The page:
The model of Eq. **1** represents the empirical regularities in the data on the observed gaps in a simple way. The gap in period *t* + 1 depends on the gap in period *t*, *G*_{c,t}, reflecting the fact that the gap evolves over time in a somewhat smooth way. The gap increases with female life expectancy for female life expectancy up to about age 75 and after that decreases. Finally, it accounts for outliers, such as those due to conflicts, by using Student’s *t*-distributed rather than normal errors. The parameter estimates are shown in Table S2. The life expectancy projections were produced using the bayesLife R package (47).

We converted the projections of life expectancy at birth into age- and sex-specific mortality rates, which were then used in the cohort-component projections. We used a modified Lee–Carter method (22), in which the mortality index of a Lee–Carter model was not projected by a random walk (as is the standard method), but was fitted to the trajectories of life expectancy at birth, as projected by the Bayesian hierarchical model.

### Probabilistic Population Projections.

To produce probabilistic population projections for a given country for 2010–2100, we took a sample of 2,000 trajectories of future TFR values from their posterior predictive distribution and converted them into age-specific fertility rates. We took a sample of 2,000 trajectories of female and male life expectancy from their joint posterior predictive distribution, and converted them into age-specific mortality rates. This amounts to assuming that forecast errors in TFR and life expectancy within a country are independent, as has been previously found appropriate (48).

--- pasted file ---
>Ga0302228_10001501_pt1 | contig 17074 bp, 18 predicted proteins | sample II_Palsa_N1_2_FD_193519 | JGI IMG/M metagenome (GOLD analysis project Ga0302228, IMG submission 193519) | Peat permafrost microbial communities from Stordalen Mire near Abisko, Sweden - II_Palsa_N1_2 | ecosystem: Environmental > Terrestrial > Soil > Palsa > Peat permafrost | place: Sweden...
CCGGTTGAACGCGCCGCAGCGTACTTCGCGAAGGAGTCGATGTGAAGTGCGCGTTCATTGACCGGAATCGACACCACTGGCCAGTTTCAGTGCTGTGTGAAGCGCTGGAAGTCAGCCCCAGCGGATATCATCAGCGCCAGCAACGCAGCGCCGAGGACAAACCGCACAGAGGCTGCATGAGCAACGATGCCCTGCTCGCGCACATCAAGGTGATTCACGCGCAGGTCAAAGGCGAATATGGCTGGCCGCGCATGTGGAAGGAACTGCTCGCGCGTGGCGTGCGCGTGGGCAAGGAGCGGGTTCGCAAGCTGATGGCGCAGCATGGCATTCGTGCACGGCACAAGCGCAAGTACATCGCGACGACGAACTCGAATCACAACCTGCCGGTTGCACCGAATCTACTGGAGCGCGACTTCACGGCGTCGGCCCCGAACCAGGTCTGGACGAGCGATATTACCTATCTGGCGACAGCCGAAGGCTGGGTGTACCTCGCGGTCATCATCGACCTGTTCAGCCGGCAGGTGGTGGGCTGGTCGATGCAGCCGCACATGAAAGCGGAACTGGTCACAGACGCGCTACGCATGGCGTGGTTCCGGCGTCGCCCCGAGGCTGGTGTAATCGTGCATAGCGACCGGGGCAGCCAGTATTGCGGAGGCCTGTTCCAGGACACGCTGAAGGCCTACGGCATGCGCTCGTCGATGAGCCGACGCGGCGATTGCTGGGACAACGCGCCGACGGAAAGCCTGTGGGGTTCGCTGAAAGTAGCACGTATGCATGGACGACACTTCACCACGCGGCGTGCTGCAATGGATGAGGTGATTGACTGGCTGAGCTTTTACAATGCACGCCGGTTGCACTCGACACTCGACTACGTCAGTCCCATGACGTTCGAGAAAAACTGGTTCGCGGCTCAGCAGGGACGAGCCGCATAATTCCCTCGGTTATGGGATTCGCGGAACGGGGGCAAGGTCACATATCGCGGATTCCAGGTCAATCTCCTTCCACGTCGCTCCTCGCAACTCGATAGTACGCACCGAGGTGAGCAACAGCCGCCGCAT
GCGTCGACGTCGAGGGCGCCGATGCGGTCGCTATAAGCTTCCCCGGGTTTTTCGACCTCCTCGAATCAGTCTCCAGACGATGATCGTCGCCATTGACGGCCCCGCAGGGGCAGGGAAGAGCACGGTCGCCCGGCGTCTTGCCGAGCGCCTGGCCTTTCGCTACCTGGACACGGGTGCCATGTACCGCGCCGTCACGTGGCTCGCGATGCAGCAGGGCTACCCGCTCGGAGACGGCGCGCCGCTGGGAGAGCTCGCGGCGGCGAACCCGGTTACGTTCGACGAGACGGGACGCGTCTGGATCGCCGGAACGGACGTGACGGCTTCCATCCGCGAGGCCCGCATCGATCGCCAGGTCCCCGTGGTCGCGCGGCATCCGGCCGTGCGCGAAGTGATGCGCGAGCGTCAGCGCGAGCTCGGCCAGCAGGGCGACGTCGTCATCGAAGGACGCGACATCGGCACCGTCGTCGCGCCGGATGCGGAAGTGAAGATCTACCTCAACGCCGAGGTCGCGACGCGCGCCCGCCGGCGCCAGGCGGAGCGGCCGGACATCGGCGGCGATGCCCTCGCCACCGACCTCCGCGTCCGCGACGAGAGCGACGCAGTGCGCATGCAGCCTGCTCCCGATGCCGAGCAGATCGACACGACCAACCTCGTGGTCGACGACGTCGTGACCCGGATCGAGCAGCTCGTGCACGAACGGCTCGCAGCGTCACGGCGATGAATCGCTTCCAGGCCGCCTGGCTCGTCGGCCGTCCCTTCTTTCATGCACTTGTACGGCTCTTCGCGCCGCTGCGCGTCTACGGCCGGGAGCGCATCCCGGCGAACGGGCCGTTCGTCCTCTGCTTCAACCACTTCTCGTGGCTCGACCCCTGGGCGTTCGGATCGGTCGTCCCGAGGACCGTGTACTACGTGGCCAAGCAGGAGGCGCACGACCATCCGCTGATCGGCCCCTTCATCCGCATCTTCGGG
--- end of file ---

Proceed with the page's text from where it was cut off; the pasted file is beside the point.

For each of the 2,000 combinations of fertility and mortality, we then projected the population forward from 2010 to 2100, using the standard cohort-component model (4, chap. 6). We used the same projections of net international migration as those used in WPP 2010 (5). This provides a sample of 2,000 values of any future population quantity of interest, which we used to approximate its predictive distribution.

The probabilistic population projections were produced using the bayesPop R package (49). We also used the R package bayesDem (50), which is a graphical user interface for all three R packages used, bayesTFR, bayesLife and bayesPop.

## Acknowledgments

The authors are grateful to Leontine Alkema, John Bongaarts, Thomas Buettner, Jennifer Chunn, Samuel Clark, Joel Cohen, Nevena Lalic, Ronald Lee, Kenneth Wachter, Emilio Zagheni, and Hania Zlotnik for very helpful comments and discussions. This research was supported by Grant No. R01 HD054511 from the Eunice Kennedy Shriver National Institute of Child Health and Human Development (Adrian E. Raftery, principal investigator).

## Footnotes

- ↵
^{1}To whom correspondence should be addressed. E-mail: raftery{at}u.washington.edu.

This contribution is part of the special series of Inaugural Articles by members of the National Academy of Sciences elected in 2009.

Author contributions: A.E.R. designed research; A.E.R., N.L., H.S., and P.G. performed research; A.E.R., N.L., H.S., P.G., and G.K.H. contributed new reagents/analytic tools; A.E.R., N.L., H.S., and P.G. analyzed data; and A.E.R., H.S., and P.G. wrote the paper.

The authors declare no conflict of interest.

This article contains supporting information online at www.pnas.org/lookup/suppl/doi:10.1073/pnas.1211452109/-/DCSupplemental.

Freely available online through the PNAS open access option.